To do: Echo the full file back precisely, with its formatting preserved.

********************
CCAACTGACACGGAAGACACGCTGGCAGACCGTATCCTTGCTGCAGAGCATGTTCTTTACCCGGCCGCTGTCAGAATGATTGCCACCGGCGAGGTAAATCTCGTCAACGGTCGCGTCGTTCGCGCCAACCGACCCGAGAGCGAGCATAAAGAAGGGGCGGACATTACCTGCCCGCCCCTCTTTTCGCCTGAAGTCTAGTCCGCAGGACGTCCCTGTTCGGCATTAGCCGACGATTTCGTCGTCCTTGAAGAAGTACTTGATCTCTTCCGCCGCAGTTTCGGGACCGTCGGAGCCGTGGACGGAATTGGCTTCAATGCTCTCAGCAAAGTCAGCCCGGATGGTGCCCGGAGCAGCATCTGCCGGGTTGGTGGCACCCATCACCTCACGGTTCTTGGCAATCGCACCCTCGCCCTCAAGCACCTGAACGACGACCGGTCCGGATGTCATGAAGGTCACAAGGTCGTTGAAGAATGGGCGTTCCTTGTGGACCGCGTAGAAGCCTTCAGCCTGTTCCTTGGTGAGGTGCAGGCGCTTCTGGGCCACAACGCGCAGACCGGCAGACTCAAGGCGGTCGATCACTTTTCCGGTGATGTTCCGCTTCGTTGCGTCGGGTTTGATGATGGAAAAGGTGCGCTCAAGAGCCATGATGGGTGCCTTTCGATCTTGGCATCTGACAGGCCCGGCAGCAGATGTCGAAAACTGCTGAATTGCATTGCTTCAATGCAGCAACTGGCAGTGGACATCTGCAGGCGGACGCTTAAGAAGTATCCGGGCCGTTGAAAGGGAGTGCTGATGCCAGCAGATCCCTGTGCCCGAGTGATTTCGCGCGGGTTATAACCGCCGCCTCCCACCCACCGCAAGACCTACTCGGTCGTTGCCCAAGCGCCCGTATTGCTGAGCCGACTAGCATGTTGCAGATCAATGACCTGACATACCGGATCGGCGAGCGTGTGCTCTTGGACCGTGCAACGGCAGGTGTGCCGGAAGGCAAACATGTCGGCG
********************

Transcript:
CCAACTGACACGGAAGACACGCTGGCAGACCGTATCCTTGCTGCAGAGCATGTTCTTTACCCGGCCGCTGTCAGAATGATTGCCACCGGCGAGGTAAATCTCGTCAACGGTCGCGTCGTTCGCGCCAACCGACCCGAGAGCGAGCATAAAGAAGGGGCGGACATTACCTGCCCGCCCCTCTTTTCGCCTGAAGTCTAGTCCGCAGGACGTCCCTGTTCGGCATTAGCCGACGATTTCGTCGTCCTTGAAGAAGTACTTGATCTCTTCCGCCGCAGTTTCGGGACCGTCGGAGCCGTGGACGGAATTGGCTTCAATGCTCTCAGCAAAGTCAGCCCGGATGGTGCCCGGAGCAGCATCTGCCGGGTTGGTGGCACCCATCACCTCACGGTTCTTGGCAATCGCACCCTCGCCCTCAAGCACCTGAACGACGACCGGTCCGGATGTCATGAAGGTCACAAGGTCGTTGAAGAATGGGCGTTCCTTGTGGACCGCGTAGAAGCCTTCAGCCTGTTCCTTGGTGAGGTGCAGGCGCTTCTGGGCCACAACGCGCAGACCGGCAGACTCAAGGCGGTCGATCACTTTTCCGGTGATGTTCCGCTTCGTTGCGTCGGGTTTGATGATGGAAAAGGTGCGCTCAAGAGCCATGATGGGTGCCTTTCGATCTTGGCATCTGACAGGCCCGGCAGCAGATGTCGAAAACTGCTGAATTGCATTGCTTCAATGCAGCAACTGGCAGTGGACATCTGCAGGCGGACGCTTAAGAAGTATCCGGGCCGTTGAAAGGGAGTGCTGATGCCAGCAGATCCCTGTGCCCGAGTGATTTCGCGCGGGTTATAACCGCCGCCTCCCACCCACCGCAAGACCTACTCGGTCGTTGCCCAAGCGCCCGTATTGCTGAGCCGACTAGCATGTTGCAGATCAATGACCTGACATACCGGATCGGCGAGCGTGTGCTCTTGGACCGTGCAACGGCAGGTGTGCCGGAAGGCAAACATGTCGGCG